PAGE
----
Sommer in the city: Surf’s up in Munich!

Summer in Munich conjures images of beer gardens, giant pretzels, bucolic mornings spent cycling along rolling green hills, beds of sunflowers, picnics in the park and of course, late afternoon surf sessions. Wait. What? Surfing? In Munich, _Germany? _

For those geographically challenged individuals who may not catch the unexpected twist in my nostalgic ramblings: Munich is a landlocked city located in southern Germany, not exactly a logical environment for the wave riding sport invented by ancient Hawaiians. Nevertheless, He’e nalu (wave sliding) or surfing, on Munich’s urban waterways has taken the Bavarian capital by storm. During the warm summer months up to fifty surfers at a time - barefoot and decked out in pro gear, wait patiently at the edge of the city’s bustling English Gardens for their turn to ride the wave. Just a few feet from the Haust Der Kunst art museum, tourists crowd excitedly around the mouth of the stream, where a surge of ice-cold water explodes from underground, creating an impressive standing wave. Veteran surfers glide adeptly from side to side, cutting in dangerously close to the concrete edge, ditching their boards’ at the last minute possible to narrowly escape an unpleasant head on collision with the shallow rocky river bed. This is the Eisbach, the ice stream.

Sound dangerous? It is. Until 2010, surfing the ice stream was technically illegal, although this didn’t stop hard-core surfers from riding the wave even into the cold, dark winter months. As Jon Ruppersberger a local surf shop employee explains: “you would quite often see surfers running through the Englischer Garten being chased by policemen...[They] regularly had to pick up their boards from the police station.” * In fact, the taboo nature of surfing the Eisbach probably only nurtured the tight knit, tribal mindset which developed around the urban sport. Before Eisbaching became legal, surfers stuck together in order to manage the threat of both perilous conditions and legal repercussions. Carston Curmis, a Munich local, described one such strategy: “we'd have to keep one eye on the wave and one eye on the street in case an officer came." **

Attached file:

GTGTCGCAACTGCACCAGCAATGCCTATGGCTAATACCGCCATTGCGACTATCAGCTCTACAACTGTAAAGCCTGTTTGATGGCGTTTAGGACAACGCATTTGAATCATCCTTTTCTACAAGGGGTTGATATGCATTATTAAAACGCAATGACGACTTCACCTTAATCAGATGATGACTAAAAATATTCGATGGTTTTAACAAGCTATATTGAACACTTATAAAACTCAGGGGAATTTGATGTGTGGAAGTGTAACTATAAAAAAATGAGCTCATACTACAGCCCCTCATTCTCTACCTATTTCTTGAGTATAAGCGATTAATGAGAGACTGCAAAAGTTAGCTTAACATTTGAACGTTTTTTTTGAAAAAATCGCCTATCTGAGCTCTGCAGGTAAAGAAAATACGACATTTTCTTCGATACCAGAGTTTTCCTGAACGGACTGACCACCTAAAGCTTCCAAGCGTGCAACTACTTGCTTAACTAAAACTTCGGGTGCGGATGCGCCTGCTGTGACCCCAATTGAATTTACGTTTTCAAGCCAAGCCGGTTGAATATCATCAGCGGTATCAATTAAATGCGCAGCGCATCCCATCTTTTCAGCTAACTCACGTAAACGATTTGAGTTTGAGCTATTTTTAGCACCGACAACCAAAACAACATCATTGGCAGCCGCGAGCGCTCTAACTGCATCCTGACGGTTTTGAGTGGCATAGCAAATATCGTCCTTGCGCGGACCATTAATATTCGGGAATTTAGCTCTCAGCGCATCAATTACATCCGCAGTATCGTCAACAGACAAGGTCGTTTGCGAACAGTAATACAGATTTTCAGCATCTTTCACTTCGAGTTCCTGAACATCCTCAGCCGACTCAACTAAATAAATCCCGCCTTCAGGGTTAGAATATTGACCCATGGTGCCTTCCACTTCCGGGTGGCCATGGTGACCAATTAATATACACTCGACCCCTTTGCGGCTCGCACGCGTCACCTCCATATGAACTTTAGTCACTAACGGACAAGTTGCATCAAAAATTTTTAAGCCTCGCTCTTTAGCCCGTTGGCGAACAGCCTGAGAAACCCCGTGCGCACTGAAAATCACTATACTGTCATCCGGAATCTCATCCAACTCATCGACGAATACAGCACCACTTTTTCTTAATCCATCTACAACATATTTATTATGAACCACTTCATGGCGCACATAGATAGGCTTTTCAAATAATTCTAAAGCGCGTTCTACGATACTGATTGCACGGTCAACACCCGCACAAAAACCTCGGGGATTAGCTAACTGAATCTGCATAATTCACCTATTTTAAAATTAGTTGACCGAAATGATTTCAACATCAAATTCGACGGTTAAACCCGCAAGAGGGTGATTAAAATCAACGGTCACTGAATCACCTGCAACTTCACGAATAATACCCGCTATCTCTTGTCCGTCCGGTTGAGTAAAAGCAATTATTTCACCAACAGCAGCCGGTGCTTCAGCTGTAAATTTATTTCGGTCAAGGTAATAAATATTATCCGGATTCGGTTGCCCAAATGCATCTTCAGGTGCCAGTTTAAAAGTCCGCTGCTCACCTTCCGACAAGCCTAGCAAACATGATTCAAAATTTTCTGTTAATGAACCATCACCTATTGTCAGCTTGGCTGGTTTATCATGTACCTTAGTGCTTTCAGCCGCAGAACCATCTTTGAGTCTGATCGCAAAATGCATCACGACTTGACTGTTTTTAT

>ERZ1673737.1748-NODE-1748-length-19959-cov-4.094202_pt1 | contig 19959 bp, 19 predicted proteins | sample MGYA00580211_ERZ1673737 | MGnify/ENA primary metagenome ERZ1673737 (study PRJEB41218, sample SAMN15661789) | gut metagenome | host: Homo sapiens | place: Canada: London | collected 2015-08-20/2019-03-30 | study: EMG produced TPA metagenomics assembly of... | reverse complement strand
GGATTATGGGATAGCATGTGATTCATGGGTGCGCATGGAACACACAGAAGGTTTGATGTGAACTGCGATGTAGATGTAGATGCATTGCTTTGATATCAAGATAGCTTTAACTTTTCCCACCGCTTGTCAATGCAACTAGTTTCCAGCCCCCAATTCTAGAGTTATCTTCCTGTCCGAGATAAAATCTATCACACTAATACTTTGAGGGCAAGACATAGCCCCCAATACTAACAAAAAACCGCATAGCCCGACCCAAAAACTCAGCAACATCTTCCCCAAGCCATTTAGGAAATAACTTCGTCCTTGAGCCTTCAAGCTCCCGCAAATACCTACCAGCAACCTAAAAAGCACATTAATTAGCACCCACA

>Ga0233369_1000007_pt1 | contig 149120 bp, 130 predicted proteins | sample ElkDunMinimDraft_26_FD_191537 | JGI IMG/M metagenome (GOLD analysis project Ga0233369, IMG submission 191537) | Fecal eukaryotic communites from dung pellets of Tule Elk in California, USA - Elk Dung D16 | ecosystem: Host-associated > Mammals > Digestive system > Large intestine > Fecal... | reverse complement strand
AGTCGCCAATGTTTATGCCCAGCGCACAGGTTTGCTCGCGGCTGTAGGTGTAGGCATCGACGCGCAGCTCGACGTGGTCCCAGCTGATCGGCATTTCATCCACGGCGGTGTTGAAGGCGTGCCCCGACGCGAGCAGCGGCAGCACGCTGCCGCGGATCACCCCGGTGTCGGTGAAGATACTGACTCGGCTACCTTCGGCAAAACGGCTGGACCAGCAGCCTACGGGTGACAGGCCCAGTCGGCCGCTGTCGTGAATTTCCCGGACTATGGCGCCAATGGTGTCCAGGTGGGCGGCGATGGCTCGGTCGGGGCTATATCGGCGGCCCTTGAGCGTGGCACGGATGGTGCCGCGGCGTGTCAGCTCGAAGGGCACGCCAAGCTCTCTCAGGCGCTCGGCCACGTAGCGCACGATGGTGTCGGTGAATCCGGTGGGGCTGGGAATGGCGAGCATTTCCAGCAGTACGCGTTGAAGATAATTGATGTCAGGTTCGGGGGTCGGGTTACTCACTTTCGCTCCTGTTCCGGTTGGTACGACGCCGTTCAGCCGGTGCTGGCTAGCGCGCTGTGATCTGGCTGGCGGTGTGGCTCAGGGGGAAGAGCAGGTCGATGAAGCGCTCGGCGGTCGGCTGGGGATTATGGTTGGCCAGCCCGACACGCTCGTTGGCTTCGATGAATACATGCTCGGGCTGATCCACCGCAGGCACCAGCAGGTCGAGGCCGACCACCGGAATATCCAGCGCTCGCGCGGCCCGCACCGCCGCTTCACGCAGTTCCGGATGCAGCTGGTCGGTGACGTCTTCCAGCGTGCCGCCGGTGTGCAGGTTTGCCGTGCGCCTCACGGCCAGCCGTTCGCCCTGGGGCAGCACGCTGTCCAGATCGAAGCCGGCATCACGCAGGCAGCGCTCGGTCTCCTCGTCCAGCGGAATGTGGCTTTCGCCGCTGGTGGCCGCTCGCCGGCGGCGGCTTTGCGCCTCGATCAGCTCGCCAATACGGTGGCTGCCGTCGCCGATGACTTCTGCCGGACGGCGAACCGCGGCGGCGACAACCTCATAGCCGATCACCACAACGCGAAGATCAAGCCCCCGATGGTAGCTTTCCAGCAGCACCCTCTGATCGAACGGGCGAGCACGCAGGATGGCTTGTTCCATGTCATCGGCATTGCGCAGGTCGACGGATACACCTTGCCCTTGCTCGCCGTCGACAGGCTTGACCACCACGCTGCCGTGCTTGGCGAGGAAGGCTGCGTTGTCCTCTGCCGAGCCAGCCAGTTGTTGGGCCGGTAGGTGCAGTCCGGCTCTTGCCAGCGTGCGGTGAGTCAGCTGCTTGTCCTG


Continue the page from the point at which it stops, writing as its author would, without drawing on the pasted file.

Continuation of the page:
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As news of the Eisbach wave spread on the internet, Munich river surfing gained momentum, attracting an increasing number of landlocked surfers. By 2006, Munich had earned a reputation as the worlds' largest urban surf spot garnering the attention of big name brands like Quicksilver, who even hosted a 2006 River Pro Surf contest. In 2009, Bjoern Richie Lob, a veteran Eisbacher himself, directed the documentary film Keep Surfing, which follows the development of the sport and the* Eisbacher*'s lifestyle. The Eisbacher's were no longer an underground community, they were out in the open, quickly becoming the city's favorite quirky pastime.  Munich locals lobbied to formally allow the Eisbacher's to practice their craft in the icy waterways of the city gardens, which led the municipal government to officially legalize river surfing for “experienced” surfers in the Eisbach in 2010.

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Today, walking through the mossy path of the Englischer gardens looks more like a surf camp then a landscaped public park. On the grass surfers and their friends hang out in the sun, barbequing, drying their wetsuits in the trees, their freshly waxed boards at their feet. Three surfers walk towards me in wetsuits. Barefoot, carrying their boards at their sides, flaunting their golden sun-kissed tans, unkempt blond “beach hair” and abs to rival even Kelly Slater's washboard stomach. I feel slightly disoriented. A walk in the park illustrates the changing scene of Munich’s urban lifestyle. Even though Eisbaching no longer holds the same penal risks, one fatal step and the Eisbach could be closed for good. To ensure the survival of the sport, and its practitioners, veteran _Eisbachers_ regulate who surfs the wave, keeping beginners out of the water in order to minimize the risks involved. I wonder, how will this attitude impact the face of the city as Eisbaching becomes increasingly institutionalized, and how will this new relationship of rivers and surfing affect the culture of surf in general?